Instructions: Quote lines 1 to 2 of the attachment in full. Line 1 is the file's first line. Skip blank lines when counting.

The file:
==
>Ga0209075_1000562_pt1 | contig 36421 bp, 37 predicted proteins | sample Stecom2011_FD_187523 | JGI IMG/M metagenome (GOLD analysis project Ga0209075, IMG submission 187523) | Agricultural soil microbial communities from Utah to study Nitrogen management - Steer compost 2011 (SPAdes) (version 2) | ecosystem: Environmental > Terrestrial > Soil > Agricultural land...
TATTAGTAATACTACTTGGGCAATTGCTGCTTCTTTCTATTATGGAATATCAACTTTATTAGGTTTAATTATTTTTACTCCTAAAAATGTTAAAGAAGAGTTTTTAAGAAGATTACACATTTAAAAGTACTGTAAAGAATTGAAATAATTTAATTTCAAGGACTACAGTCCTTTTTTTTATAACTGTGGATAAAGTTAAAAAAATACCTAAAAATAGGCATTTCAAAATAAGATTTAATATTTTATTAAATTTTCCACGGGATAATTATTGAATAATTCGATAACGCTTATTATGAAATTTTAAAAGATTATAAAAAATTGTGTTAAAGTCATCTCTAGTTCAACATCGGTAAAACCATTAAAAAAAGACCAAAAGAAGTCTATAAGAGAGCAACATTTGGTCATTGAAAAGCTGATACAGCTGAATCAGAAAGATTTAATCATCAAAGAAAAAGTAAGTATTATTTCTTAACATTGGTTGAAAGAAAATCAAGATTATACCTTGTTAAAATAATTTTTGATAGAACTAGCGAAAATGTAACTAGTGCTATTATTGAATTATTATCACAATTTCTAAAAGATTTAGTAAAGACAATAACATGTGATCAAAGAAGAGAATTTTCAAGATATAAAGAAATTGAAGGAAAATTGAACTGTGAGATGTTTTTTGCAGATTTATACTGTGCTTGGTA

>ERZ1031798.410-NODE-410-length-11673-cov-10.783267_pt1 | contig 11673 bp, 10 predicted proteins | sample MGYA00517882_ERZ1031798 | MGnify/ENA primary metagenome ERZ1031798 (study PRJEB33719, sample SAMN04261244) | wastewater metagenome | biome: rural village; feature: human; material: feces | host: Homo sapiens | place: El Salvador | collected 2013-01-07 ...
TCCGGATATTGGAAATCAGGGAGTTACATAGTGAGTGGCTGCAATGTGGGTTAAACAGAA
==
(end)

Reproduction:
>Ga0209075_1000562_pt1 | contig 36421 bp, 37 predicted proteins | sample Stecom2011_FD_187523 | JGI IMG/M metagenome (GOLD analysis project Ga0209075, IMG submission 187523) | Agricultural soil microbial communities from Utah to study Nitrogen management - Steer compost 2011 (SPAdes) (version 2) | ecosystem: Environmental > Terrestrial > Soil > Agricultural land...
TATTAGTAATACTACTTGGGCAATTGCTGCTTCTTTCTATTATGGAATATCAACTTTATTAGGTTTAATTATTTTTACTCCTAAAAATGTTAAAGAAGAGTTTTTAAGAAGATTACACATTTAAAAGTACTGTAAAGAATTGAAATAATTTAATTTCAAGGACTACAGTCCTTTTTTTTATAACTGTGGATAAAGTTAAAAAAATACCTAAAAATAGGCATTTCAAAATAAGATTTAATATTTTATTAAATTTTCCACGGGATAATTATTGAATAATTCGATAACGCTTATTATGAAATTTTAAAAGATTATAAAAAATTGTGTTAAAGTCATCTCTAGTTCAACATCGGTAAAACCATTAAAAAAAGACCAAAAGAAGTCTATAAGAGAGCAACATTTGGTCATTGAAAAGCTGATACAGCTGAATCAGAAAGATTTAATCATCAAAGAAAAAGTAAGTATTATTTCTTAACATTGGTTGAAAGAAAATCAAGATTATACCTTGTTAAAATAATTTTTGATAGAACTAGCGAAAATGTAACTAGTGCTATTATTGAATTATTATCACAATTTCTAAAAGATTTAGTAAAGACAATAACATGTGATCAAAGAAGAGAATTTTCAAGATATAAAGAAATTGAAGGAAAATTGAACTGTGAGATGTTTTTTGCAGATTTATACTGTGCTTGGTA